Page 1844 - Week 06 - Thursday, 5 May 2005

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(1) a Select Committee on Working Families in the Australian Capital Territory be appointed to examine the effect on working families in relation to health costs, effects of industrial relations changes, adjustments by the Commonwealth Grants Commission and the allocation of funds by the Commonwealth, impacts on current or potential ACT legislation by the Commonwealth and any other related matter;

(2) the Committee be composed of:

(a) two members to be nominated by the Government; and

(b) one member to be nominated by the Opposition;

to be notified in writing to the Speaker within four hours after the passing of this resolution;

(3) the Committee report by the first sitting day in August 2006 and that the Committee also provide interim reports on its progress; and

(4) the foregoing provisions of this resolution so far as they are inconsistent with the standing orders have effect notwithstanding anything contained in the standing orders.

This motion for the formation of a Select Committee on Working Families in the Australian Capital Territory is a response to questions directly from those families in the ACT. It is with dismay that we note recent statements from the federal government advising that they will remove or change legislation that will affect the lives of ACT families. The changes notified include changes to the Medicare safety net, the withdrawal of commonwealth grants to the ACT, the reduction of funding of community groups, industrial relations issues, and the introduction of voluntary student unionism.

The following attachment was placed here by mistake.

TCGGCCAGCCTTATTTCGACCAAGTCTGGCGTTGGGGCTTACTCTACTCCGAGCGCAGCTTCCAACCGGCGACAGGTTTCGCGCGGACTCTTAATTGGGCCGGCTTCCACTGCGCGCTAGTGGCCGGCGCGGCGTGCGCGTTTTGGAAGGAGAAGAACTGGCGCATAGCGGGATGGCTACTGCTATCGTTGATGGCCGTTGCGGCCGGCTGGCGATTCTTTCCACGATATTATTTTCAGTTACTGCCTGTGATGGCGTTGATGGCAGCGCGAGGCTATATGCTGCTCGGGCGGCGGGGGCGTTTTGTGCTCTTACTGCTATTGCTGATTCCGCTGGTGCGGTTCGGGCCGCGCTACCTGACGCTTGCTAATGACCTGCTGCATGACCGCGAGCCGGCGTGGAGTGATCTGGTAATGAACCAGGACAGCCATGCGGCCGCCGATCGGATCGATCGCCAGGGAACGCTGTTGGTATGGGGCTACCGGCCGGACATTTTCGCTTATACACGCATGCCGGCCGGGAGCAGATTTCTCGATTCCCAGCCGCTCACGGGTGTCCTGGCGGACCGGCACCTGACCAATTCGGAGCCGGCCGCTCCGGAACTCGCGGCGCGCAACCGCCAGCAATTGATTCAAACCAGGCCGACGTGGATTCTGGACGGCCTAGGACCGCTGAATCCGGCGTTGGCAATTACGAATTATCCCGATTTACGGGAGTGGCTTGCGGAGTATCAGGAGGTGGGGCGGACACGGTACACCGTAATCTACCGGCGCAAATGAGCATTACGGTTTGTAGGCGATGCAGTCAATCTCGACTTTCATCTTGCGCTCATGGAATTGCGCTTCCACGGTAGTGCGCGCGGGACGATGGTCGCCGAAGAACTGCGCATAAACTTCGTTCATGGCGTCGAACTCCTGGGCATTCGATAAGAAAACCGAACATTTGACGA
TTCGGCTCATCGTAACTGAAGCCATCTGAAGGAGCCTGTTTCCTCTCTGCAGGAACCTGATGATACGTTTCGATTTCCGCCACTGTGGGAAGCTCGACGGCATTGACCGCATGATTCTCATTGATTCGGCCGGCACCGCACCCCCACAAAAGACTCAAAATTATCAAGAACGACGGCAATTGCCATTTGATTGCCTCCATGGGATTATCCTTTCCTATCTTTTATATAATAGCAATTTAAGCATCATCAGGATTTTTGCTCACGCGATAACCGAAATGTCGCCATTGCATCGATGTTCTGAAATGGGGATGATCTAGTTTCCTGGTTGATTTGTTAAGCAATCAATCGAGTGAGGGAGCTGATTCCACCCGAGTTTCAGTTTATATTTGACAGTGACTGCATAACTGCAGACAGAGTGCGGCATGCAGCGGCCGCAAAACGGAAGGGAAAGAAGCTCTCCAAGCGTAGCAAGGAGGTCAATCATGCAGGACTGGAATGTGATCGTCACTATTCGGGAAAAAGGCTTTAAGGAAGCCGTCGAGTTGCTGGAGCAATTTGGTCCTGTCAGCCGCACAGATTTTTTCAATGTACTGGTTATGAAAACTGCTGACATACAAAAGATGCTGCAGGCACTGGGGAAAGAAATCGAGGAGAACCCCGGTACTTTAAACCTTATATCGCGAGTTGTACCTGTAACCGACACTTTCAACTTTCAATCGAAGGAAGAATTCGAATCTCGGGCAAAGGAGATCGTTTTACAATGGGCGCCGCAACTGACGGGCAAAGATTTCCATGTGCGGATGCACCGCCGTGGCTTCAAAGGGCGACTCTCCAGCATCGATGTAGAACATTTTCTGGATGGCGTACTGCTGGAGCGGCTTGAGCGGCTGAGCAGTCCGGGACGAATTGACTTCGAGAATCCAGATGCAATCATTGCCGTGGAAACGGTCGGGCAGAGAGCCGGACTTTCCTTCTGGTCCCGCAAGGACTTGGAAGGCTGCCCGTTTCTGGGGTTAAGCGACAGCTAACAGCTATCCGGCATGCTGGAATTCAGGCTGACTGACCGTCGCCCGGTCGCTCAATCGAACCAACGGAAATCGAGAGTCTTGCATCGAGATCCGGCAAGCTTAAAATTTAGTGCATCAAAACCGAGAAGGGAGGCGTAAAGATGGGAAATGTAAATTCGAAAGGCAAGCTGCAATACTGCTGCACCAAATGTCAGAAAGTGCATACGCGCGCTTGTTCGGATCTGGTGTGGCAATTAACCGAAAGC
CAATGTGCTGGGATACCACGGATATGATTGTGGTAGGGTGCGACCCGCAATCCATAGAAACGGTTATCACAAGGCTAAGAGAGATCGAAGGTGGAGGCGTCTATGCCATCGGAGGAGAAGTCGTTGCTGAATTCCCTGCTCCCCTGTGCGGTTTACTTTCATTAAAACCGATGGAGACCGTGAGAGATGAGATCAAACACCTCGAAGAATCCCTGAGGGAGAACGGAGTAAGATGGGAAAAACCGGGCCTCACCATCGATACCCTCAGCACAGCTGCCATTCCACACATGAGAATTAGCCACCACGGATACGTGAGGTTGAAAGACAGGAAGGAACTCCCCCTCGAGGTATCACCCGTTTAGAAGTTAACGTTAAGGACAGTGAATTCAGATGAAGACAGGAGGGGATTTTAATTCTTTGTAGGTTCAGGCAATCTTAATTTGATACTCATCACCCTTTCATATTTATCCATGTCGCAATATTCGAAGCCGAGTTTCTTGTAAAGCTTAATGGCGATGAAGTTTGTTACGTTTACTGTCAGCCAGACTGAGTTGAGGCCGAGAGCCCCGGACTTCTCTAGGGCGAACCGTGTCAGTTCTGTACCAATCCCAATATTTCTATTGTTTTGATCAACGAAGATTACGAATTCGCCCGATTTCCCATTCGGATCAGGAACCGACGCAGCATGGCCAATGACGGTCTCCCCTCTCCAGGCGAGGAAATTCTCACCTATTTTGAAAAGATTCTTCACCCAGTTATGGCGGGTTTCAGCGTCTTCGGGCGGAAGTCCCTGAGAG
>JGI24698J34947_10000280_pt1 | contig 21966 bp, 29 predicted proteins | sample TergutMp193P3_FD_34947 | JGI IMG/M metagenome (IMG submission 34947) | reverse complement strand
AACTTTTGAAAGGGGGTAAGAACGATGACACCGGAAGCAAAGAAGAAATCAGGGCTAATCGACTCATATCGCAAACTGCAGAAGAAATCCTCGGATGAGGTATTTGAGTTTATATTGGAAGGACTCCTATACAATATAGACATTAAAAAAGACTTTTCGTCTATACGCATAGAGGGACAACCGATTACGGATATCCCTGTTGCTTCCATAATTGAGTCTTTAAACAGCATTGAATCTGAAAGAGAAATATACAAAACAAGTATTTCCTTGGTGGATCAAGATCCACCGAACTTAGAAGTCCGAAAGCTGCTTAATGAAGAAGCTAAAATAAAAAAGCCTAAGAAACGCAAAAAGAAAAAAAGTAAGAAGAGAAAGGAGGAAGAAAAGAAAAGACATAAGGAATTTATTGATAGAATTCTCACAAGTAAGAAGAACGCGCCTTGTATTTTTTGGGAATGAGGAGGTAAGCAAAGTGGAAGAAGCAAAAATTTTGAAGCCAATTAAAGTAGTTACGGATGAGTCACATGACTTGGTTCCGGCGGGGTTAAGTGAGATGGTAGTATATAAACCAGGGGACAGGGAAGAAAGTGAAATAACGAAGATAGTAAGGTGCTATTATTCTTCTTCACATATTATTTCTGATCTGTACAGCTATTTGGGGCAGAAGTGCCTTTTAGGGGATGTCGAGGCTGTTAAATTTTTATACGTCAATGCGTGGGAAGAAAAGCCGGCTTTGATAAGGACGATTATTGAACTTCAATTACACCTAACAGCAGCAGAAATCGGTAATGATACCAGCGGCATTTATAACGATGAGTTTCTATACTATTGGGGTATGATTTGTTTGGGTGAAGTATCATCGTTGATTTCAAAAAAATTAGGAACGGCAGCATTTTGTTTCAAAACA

The charter of this select committee is to look at the changes or proposed changes to federal legislation that will affect working families in the ACT and, further, the actual legislation that is current or proposed that may cause the ACT government to change its current or proposed legislation.

The Prime Minister and the federal Treasurer, minister for industrial relations and minister for health, as well as state governments and peak bodies such as the ACTU, have all advised that the process has begun. The federal government has advised that, with the introduction of a new Senate midway through this year, any legislation to do with these matters already being held up in the Senate will pass through.

The federal Minister for Employment and Workplace Relations, Kevin Andrews, has advised that the federal government will severely reduce allowable matters in basic awards. They will take away the power from the Australian Industrial Relations Commission, our foremost independent arbitrator, to set minimum wages. Many Canberrans working under awards rely on this arbitrator to set their minimum wage so they do not fall below the poverty line.

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